Date: Oct 7, 2013 2:31 AM
Author: Jussi Piitulainen
Subject: Re: Pigeonhole Principle ?

shaoyi he <wubuqilai@gmail.com> writes:

> in discrete mathematics and its applications 6th ,in Pigeonhole
> Principle, the author give a THEOREM(page 351):
>
> Every sequence of n^2 + 1 distinct real numbers contains a
> subsequence of length n + 1 that is either strictly
> increasing or strictly decreasing.
>
> i donnot know what's the theorem for? because when we sort the n^2 +
> 1 distinct real numbers, we can get n^2+1 that is either strictly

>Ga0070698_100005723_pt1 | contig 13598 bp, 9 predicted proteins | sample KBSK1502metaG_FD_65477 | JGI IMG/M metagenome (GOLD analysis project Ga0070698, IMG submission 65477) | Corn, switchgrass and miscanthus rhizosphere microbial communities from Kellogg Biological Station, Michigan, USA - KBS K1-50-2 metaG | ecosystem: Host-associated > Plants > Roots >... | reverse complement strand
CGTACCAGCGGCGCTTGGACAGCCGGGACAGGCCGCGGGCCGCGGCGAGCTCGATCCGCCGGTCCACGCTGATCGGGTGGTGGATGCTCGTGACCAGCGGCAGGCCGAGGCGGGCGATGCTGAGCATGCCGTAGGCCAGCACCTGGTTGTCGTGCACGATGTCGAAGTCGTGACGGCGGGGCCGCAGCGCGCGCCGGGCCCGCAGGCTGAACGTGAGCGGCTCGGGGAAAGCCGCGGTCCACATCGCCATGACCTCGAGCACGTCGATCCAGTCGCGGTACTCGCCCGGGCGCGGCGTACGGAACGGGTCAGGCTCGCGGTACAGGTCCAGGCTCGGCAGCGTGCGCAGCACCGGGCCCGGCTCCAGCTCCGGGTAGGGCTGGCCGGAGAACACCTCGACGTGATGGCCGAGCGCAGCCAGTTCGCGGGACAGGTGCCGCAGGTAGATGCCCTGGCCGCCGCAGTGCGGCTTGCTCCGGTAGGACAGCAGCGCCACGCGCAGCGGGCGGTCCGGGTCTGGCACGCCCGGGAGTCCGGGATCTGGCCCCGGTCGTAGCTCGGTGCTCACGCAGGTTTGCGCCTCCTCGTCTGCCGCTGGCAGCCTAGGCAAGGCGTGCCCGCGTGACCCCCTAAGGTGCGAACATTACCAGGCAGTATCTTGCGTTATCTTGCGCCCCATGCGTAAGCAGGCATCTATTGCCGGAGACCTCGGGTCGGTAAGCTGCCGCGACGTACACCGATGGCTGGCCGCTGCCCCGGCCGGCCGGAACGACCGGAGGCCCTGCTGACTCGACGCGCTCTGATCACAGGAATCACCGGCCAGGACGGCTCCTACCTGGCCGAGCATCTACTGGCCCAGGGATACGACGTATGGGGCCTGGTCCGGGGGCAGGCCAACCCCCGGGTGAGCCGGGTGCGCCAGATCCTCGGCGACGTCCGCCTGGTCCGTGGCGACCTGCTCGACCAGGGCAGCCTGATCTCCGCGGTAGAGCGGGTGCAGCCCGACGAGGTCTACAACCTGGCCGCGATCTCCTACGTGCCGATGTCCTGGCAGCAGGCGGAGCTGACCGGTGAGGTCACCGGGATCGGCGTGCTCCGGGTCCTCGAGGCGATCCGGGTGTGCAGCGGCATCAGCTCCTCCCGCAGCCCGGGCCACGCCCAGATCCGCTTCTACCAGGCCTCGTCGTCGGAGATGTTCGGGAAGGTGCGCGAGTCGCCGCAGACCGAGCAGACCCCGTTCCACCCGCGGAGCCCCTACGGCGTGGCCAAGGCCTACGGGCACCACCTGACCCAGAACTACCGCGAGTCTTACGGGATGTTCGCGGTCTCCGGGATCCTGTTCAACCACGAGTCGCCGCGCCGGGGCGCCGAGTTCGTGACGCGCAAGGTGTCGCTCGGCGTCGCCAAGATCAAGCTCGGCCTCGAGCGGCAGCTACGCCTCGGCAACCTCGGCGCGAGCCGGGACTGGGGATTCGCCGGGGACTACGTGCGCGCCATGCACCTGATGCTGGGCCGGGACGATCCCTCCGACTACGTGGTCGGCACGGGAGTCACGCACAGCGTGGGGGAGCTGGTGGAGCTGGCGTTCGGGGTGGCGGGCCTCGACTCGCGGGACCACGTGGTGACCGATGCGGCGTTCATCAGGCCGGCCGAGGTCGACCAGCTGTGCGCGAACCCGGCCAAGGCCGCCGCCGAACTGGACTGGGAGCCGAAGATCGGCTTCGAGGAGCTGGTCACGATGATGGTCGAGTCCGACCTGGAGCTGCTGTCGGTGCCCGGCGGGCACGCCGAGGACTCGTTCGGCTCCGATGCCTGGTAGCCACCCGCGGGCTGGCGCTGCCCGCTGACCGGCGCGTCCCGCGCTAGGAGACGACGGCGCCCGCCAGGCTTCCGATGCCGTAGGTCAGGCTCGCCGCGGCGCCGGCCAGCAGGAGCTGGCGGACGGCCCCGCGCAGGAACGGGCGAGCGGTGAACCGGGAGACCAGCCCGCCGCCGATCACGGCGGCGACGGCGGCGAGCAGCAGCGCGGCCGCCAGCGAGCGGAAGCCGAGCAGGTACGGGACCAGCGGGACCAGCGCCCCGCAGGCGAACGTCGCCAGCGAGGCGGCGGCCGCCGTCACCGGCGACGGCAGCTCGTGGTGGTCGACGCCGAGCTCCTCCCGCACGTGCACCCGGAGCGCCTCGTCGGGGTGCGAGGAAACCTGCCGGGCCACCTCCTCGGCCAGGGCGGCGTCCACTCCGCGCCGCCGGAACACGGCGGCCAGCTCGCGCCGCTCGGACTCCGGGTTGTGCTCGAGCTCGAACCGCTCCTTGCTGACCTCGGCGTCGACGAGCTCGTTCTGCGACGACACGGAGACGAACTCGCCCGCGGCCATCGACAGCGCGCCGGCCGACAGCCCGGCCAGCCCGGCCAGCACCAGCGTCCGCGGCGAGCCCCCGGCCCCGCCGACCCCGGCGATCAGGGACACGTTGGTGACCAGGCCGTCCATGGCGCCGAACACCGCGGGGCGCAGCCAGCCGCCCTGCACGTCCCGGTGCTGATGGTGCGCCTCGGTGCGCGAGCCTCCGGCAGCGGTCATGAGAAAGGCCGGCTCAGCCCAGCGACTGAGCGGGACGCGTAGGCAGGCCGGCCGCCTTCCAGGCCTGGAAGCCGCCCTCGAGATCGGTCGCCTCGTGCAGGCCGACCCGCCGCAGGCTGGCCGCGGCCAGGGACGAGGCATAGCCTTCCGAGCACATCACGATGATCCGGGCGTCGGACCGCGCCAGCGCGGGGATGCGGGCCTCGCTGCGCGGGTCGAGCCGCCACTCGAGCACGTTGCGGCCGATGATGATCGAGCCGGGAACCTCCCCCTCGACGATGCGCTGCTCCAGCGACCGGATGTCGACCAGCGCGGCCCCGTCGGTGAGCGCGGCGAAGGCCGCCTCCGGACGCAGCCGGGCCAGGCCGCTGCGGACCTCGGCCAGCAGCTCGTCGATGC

> increasing or strictly decreasing. so how to understand this?


It's saying there is no way to arrange 0 1 2 3 4 5 6 7 8 9 (3^2 + 1
distinct numbers) so that there is no increasing or decreasing
subsequence of 4 (3 + 1) numbers.

("Strictly" is redundant when the numbers are distinct.)

Checking something:

In 3 1 4 5 9 2 6 8 7 0, there's 1 4 5 9.

In 3 1 5 4 9 2 6 8 7 0, there is no such, so the statement must allow
a subsequence like 3 4 6 7 where the numbers are not adjacent in the
original sequence.